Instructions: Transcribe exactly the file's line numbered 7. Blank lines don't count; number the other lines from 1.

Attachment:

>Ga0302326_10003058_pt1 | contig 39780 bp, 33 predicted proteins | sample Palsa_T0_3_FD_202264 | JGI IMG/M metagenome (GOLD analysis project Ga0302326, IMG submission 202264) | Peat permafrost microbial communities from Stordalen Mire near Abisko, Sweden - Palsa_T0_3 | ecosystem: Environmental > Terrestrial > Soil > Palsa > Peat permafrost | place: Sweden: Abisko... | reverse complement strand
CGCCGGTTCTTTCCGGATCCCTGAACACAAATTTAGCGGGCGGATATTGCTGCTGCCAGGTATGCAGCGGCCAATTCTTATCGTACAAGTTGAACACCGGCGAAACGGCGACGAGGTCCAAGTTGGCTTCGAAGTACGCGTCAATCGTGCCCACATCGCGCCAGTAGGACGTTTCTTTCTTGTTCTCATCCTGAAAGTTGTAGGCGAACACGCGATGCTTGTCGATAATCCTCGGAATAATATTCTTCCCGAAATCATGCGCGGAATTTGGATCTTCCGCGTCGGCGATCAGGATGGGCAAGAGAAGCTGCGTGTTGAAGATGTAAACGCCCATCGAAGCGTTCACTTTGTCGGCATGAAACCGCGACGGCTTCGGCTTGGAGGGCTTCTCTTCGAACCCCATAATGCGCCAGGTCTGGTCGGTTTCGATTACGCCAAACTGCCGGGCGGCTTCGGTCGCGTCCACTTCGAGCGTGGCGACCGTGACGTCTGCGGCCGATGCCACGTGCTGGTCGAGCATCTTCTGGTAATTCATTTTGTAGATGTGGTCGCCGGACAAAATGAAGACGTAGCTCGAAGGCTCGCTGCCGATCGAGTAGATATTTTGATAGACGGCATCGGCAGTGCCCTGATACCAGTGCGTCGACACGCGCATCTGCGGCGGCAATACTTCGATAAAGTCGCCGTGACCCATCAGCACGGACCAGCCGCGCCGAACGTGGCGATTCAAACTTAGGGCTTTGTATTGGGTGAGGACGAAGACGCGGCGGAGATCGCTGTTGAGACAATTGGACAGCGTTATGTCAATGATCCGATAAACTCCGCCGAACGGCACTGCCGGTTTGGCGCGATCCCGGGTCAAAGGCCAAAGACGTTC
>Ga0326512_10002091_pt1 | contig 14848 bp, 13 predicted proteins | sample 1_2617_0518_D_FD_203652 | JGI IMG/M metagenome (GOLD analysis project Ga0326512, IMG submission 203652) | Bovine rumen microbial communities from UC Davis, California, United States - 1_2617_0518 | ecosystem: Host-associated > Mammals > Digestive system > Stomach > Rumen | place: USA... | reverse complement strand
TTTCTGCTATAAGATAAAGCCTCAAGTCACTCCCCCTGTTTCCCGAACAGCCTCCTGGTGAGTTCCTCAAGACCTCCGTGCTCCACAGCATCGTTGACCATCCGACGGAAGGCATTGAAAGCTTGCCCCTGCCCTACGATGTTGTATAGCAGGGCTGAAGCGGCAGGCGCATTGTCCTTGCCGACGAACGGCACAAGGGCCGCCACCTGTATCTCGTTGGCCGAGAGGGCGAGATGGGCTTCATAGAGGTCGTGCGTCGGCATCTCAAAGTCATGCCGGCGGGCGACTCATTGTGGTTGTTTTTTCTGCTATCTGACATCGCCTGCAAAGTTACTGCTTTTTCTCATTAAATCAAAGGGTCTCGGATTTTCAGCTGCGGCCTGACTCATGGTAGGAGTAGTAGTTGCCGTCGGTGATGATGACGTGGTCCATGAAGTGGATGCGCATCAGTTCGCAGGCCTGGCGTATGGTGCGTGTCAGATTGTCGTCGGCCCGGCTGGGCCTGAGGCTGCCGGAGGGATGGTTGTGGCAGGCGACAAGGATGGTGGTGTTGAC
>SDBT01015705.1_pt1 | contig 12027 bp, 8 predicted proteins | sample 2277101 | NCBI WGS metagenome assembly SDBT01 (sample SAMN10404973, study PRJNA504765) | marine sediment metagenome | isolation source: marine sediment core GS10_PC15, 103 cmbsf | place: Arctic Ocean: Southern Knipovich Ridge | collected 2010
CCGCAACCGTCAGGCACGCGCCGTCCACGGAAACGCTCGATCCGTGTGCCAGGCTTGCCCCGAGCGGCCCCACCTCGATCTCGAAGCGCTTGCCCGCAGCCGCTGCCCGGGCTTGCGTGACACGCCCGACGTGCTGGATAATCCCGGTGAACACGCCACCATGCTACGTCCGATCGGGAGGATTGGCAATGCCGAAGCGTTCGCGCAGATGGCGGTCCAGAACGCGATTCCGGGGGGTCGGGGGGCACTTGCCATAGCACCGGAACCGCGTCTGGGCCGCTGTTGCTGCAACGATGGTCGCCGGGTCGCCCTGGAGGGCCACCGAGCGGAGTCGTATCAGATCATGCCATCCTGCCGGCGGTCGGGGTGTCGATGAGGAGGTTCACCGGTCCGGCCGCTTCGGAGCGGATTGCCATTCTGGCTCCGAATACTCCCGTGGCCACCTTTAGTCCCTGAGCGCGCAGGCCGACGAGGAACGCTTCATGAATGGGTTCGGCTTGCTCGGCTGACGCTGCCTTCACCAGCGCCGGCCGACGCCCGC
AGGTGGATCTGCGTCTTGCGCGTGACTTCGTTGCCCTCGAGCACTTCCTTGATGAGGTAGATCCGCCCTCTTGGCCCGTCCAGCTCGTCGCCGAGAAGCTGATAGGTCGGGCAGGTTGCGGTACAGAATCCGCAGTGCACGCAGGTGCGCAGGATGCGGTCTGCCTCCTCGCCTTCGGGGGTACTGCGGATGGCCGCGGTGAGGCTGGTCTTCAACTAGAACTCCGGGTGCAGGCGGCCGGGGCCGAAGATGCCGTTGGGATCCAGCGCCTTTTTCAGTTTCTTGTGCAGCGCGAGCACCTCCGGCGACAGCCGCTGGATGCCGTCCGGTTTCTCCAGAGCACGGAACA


AGGTGGATCTGCGTCTTGCGCGTGACTTCGTTGCCCTCGAGCACTTCCTTGATGAGGTAGATCCGCCCTCTTGGCCCGTCCAGCTCGTCGCCGAGAAGCTGATAGGTCGGGCAGGTTGCGGTACAGAATCCGCAGTGCACGCAGGTGCGCAGGATGCGGTCTGCCTCCTCGCCTTCGGGGGTACTGCGGATGGCCGCGGTGAGGCTGGTCTTCAACTAGAACTCCGGGTGCAGGCGGCCGGGGCCGAAGATGCCGTTGGGATCCAGCGCCTTTTTCAGTTTCTTGTGCAGCGCGAGCACCTCCGGCGACAGCCGCTGGATGCCGTCCGGTTTCTCCAGAGCACGGAACA